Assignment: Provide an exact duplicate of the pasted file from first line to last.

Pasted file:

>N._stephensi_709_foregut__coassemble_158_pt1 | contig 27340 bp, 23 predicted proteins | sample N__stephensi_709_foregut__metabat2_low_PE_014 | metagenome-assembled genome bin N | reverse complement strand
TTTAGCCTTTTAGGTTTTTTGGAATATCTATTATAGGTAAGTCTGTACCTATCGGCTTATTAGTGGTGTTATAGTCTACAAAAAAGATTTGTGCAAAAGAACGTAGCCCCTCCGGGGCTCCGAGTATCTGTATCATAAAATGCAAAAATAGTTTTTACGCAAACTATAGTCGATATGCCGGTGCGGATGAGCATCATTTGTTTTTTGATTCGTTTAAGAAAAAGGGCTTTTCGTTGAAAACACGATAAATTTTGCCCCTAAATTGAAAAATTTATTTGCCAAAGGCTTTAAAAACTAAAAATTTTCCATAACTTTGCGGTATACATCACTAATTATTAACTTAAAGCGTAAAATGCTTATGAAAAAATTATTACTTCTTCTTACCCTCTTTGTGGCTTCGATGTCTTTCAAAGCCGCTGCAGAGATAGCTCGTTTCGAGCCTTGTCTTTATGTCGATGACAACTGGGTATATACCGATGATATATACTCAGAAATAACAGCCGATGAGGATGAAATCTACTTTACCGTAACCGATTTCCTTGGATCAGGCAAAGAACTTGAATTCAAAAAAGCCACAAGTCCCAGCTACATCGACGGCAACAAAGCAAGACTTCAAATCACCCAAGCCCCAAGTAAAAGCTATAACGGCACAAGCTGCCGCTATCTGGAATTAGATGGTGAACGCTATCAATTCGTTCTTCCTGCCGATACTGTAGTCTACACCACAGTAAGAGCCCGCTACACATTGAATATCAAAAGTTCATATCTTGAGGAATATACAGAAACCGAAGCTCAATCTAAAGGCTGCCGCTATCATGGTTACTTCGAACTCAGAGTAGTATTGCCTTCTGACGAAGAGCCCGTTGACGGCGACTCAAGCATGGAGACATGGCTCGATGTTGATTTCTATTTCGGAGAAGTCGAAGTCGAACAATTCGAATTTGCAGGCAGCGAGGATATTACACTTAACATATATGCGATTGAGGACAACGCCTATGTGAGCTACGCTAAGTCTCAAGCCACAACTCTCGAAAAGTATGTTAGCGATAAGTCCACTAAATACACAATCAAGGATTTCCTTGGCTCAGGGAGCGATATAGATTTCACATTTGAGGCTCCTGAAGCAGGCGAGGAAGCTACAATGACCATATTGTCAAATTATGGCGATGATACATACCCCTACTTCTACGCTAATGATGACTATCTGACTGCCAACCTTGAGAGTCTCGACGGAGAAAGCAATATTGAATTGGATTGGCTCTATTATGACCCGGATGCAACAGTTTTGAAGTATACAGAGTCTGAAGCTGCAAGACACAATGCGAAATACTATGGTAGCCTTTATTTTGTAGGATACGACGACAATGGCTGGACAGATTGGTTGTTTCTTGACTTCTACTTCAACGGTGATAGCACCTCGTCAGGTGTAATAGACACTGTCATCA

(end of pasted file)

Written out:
>N._stephensi_709_foregut__coassemble_158_pt1 | contig 27340 bp, 23 predicted proteins | sample N__stephensi_709_foregut__metabat2_low_PE_014 | metagenome-assembled genome bin N | reverse complement strand
TTTAGCCTTTTAGGTTTTTTGGAATATCTATTATAGGTAAGTCTGTACCTATCGGCTTATTAGTGGTGTTATAGTCTACAAAAAAGATTTGTGCAAAAGAACGTAGCCCCTCCGGGGCTCCGAGTATCTGTATCATAAAATGCAAAAATAGTTTTTACGCAAACTATAGTCGATATGCCGGTGCGGATGAGCATCATTTGTTTTTTGATTCGTTTAAGAAAAAGGGCTTTTCGTTGAAAACACGATAAATTTTGCCCCTAAATTGAAAAATTTATTTGCCAAAGGCTTTAAAAACTAAAAATTTTCCATAACTTTGCGGTATACATCACTAATTATTAACTTAAAGCGTAAAATGCTTATGAAAAAATTATTACTTCTTCTTACCCTCTTTGTGGCTTCGATGTCTTTCAAAGCCGCTGCAGAGATAGCTCGTTTCGAGCCTTGTCTTTATGTCGATGACAACTGGGTATATACCGATGATATATACTCAGAAATAACAGCCGATGAGGATGAAATCTACTTTACCGTAACCGATTTCCTTGGATCAGGCAAAGAACTTGAATTCAAAAAAGCCACAAGTCCCAGCTACATCGACGGCAACAAAGCAAGACTTCAAATCACCCAAGCCCCAAGTAAAAGCTATAACGGCACAAGCTGCCGCTATCTGGAATTAGATGGTGAACGCTATCAATTCGTTCTTCCTGCCGATACTGTAGTCTACACCACAGTAAGAGCCCGCTACACATTGAATATCAAAAGTTCATATCTTGAGGAATATACAGAAACCGAAGCTCAATCTAAAGGCTGCCGCTATCATGGTTACTTCGAACTCAGAGTAGTATTGCCTTCTGACGAAGAGCCCGTTGACGGCGACTCAAGCATGGAGACATGGCTCGATGTTGATTTCTATTTCGGAGAAGTCGAAGTCGAACAATTCGAATTTGCAGGCAGCGAGGATATTACACTTAACATATATGCGATTGAGGACAACGCCTATGTGAGCTACGCTAAGTCTCAAGCCACAACTCTCGAAAAGTATGTTAGCGATAAGTCCACTAAATACACAATCAAGGATTTCCTTGGCTCAGGGAGCGATATAGATTTCACATTTGAGGCTCCTGAAGCAGGCGAGGAAGCTACAATGACCATATTGTCAAATTATGGCGATGATACATACCCCTACTTCTACGCTAATGATGACTATCTGACTGCCAACCTTGAGAGTCTCGACGGAGAAAGCAATATTGAATTGGATTGGCTCTATTATGACCCGGATGCAACAGTTTTGAAGTATACAGAGTCTGAAGCTGCAAGACACAATGCGAAATACTATGGTAGCCTTTATTTTGTAGGATACGACGACAATGGCTGGACAGATTGGTTGTTTCTTGACTTCTACTTCAACGGTGATAGCACCTCGTCAGGTGTAATAGACACTGTCATCA